Finally, someone of standing, brave enough to say what many of us have been thinking.
In a District Court of Law no less. Without mincing words.
by David Ingram and Mark Hosenball, reuters.com -- Dec 16, 2013
(Reuters) - The U.S. government's gathering of Americans' phone records is likely unlawful, a judge ruled on Monday, raising "serious doubts" about the value of the National Security Agency's so-called metadata counter terrorism program.Wow.
"I cannot imagine a more 'indiscriminate' and 'arbitrary invasion' than this systematic and high-tech collection and retention of personal data on virtually every single citizen," U.S. District Judge Richard Leon, appointed by Republican President George W. Bush in 2002, wrote in a 68-page ruling.
Leon expressed skepticism of the program's value, writing that the government could not cite a single instance in which the bulk data actually stopped an imminent attack.
"I have serious doubts about the efficacy of the metadata collection program as a means of conducting time-sensitive investigations in cases involving imminent threats of terrorism," he wrote.
Many of us have "serious doubts about the efficacy of the metadata collection program."
Well said Judge Leon. Finally.
OK, so what's this Orwellian case about?
Well for one thing, it gives 'Indiscriminant and Arbitrary invaded' upon citizens, us, the legal standing to sue those doing the invading. That, could be handy.
rt.com -- Dec 16, 2013
Judge Richard Leon of the US District Court for the District of Columbia wrote in an opinion released on Monday that plaintiffs who filed suit against the NSA in June have standing to challenge the spy agency’s program that collects telephony metadata pertaining to millions of Verizon subscribers every day.
“The government,” Leon wrote, described the “advantages of bulk collection in such a way as to convince me that plaintiffs’ metadata -- indeed everyone’s metadata -- is analyzed, manually or automatically, whenever the government runs a query using the ‘seed’ a phone number to identifier associated with a phone for which the NSA has not collected metadata.”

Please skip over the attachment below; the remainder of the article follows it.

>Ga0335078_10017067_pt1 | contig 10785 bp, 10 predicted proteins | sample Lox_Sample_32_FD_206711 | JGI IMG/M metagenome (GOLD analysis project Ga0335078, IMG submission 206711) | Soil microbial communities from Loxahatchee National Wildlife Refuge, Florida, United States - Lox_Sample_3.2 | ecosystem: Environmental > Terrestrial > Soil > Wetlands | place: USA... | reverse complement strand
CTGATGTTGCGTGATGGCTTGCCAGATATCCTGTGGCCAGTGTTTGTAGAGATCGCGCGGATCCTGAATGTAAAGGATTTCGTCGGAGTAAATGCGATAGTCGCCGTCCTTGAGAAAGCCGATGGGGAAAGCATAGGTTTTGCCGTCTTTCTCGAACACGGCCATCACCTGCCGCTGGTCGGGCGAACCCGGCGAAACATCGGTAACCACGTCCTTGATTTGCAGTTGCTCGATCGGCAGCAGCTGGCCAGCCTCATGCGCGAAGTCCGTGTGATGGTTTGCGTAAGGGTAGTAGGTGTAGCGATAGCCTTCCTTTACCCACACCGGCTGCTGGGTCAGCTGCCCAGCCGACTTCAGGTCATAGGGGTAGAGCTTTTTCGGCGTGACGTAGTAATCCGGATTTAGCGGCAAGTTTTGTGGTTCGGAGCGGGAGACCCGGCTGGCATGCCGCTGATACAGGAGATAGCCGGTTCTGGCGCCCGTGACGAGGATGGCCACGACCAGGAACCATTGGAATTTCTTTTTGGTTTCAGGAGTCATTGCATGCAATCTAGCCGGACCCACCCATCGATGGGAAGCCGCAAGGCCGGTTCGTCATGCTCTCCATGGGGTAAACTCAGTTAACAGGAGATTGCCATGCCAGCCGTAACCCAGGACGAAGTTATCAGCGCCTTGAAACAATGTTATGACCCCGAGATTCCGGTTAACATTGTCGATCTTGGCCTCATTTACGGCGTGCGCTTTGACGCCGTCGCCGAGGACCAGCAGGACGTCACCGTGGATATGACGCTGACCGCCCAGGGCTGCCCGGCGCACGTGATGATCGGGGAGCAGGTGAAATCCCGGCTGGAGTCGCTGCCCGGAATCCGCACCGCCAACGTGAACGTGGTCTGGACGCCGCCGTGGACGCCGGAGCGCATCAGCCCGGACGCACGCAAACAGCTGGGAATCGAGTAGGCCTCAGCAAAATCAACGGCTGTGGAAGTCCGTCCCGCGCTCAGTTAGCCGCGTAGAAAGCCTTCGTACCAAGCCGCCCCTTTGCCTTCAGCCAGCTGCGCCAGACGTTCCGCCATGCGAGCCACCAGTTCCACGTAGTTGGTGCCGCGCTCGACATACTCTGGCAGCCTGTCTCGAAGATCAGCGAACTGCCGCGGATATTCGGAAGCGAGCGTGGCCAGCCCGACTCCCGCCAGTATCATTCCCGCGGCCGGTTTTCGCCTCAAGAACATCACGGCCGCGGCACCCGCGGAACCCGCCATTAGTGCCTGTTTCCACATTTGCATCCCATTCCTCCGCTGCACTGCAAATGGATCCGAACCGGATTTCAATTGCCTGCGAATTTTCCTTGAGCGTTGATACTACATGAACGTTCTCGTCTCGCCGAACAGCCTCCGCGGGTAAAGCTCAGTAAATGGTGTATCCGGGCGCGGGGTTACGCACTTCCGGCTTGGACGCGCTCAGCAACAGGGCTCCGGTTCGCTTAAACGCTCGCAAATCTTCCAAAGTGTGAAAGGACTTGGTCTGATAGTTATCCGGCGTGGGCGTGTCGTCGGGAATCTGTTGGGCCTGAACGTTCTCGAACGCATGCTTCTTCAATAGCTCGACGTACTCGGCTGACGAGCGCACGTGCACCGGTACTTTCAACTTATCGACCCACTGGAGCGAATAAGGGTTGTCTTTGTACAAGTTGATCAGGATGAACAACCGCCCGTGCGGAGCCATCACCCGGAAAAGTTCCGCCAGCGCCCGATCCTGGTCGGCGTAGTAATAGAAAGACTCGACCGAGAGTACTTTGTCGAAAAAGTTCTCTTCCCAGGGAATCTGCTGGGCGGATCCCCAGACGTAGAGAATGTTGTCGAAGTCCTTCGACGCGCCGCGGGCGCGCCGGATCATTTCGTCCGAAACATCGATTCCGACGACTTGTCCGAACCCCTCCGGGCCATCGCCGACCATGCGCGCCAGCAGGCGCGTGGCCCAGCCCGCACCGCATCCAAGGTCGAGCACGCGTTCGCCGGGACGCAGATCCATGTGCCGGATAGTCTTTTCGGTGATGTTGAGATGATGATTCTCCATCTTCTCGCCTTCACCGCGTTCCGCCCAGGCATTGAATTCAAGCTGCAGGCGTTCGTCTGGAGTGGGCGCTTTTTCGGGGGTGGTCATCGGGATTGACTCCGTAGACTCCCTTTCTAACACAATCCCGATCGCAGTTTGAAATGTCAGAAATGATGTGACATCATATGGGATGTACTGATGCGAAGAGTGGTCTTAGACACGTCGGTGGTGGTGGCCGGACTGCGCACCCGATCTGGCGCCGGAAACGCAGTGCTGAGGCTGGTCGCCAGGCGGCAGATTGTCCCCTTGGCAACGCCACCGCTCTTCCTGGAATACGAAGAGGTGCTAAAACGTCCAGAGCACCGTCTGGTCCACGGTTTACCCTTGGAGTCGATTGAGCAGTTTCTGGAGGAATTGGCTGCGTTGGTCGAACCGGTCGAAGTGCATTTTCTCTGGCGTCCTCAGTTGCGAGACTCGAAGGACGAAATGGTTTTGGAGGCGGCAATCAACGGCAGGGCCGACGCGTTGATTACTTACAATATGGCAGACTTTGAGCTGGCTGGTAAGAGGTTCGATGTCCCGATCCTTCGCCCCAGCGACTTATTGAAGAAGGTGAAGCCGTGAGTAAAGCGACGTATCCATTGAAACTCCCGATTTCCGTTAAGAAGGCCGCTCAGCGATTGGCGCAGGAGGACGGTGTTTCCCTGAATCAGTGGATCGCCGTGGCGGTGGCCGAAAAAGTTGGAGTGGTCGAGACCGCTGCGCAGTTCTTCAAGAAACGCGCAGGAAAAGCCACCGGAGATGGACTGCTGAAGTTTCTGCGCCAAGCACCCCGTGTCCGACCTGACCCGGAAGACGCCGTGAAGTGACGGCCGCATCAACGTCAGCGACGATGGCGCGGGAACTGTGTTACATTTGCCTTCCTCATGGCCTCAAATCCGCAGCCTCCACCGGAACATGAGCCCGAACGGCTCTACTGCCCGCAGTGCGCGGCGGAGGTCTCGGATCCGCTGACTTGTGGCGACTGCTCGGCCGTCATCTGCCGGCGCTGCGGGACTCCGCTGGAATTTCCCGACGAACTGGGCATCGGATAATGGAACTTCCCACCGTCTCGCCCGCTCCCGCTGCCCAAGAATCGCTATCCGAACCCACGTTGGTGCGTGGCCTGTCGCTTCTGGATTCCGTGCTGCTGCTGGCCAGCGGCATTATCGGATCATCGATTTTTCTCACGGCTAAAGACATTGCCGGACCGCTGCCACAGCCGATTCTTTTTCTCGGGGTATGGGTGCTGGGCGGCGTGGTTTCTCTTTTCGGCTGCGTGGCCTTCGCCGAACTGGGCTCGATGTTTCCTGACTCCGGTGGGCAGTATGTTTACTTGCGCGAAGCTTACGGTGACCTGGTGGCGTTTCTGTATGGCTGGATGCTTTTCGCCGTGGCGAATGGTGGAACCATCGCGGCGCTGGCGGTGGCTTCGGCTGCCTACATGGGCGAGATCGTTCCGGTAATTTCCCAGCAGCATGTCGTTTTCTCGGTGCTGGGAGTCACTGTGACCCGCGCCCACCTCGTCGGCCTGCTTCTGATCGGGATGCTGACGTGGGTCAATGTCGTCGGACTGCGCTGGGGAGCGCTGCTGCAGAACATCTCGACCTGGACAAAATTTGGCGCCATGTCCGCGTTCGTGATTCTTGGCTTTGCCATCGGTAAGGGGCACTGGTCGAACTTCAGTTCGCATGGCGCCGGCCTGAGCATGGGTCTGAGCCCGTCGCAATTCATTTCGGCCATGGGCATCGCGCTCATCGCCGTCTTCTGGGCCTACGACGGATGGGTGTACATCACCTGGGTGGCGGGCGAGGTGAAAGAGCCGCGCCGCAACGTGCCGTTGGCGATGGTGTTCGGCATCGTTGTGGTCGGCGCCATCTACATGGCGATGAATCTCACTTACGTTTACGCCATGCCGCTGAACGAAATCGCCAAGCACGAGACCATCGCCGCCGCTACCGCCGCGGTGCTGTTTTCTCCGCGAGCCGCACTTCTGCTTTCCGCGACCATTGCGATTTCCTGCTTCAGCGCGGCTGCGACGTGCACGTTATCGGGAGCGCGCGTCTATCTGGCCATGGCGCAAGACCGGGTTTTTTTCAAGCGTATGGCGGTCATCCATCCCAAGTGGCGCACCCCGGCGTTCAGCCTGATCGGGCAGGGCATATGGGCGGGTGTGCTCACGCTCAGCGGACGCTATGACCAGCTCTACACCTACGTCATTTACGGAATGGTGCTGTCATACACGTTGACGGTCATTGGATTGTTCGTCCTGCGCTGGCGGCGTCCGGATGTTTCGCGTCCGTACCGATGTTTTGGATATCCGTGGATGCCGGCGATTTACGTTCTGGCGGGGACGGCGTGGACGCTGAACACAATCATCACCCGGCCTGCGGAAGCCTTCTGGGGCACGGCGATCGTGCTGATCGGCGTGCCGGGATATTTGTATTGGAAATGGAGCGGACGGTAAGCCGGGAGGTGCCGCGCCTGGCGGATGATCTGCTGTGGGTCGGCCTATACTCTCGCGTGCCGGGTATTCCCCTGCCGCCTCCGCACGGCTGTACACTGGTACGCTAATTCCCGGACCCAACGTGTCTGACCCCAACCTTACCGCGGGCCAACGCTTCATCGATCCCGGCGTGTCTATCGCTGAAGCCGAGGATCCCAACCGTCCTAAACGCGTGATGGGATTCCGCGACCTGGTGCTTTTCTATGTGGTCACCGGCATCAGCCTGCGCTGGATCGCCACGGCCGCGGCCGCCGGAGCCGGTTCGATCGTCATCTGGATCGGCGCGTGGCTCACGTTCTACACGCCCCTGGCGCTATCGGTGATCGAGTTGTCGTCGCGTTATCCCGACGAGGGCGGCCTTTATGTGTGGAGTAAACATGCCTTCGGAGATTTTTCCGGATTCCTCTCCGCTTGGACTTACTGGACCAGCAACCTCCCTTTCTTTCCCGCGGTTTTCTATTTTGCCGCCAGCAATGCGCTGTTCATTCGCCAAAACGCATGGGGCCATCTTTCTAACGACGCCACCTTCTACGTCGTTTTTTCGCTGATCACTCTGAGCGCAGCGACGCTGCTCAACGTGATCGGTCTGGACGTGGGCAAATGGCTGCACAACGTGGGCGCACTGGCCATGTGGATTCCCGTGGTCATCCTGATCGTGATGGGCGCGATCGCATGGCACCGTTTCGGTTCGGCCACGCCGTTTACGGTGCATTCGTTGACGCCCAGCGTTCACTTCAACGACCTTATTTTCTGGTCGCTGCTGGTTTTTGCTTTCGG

“Because the government can use daily metadata collection to engage in ‘repetitive, surreptitious surveillance of a citizen’s private goings on,’ the NSA database ‘implicated the Fourth Amendment each time a government official monitors it,” Leon wrote, later equating the technology the feds rely on as being “almost Orwellian” in nature.
Chalk one up for restoring the 4th Amendment. Maybe our personal conversations, online or otherwise, are meant to stay personal and private,
-- like the Founders initially intended, afterall.
I hope more Judges step up like this, in defense of sanity, in defense of the Constitution.
If not, then what's to insure we aren't ALL 'arbitrarily' presumed to be guilty, in some grand National Security fishing expedition?
If not, then can the freedom of thought and speech and association, be far behind ... safe from the reaches of their all-invasive, all-seeing electronic dragnets?
Almost Orwellian, is indeed a good way to describe this through-the-looking-glass data collection activity. Done in the name of security ... and to protect our freedom. Trash it to save it, who thought that one up?
As Orwell might have penned it himself:
Foundational principles, be damned. Long as they can see, track, and ultimately know everything.Be strong, citizen-suspects. Because you just never know, who's watching ... nor why.
What's the problem? Just remember ...“War is peace.
Freedom is slavery.
Ignorance is strength.”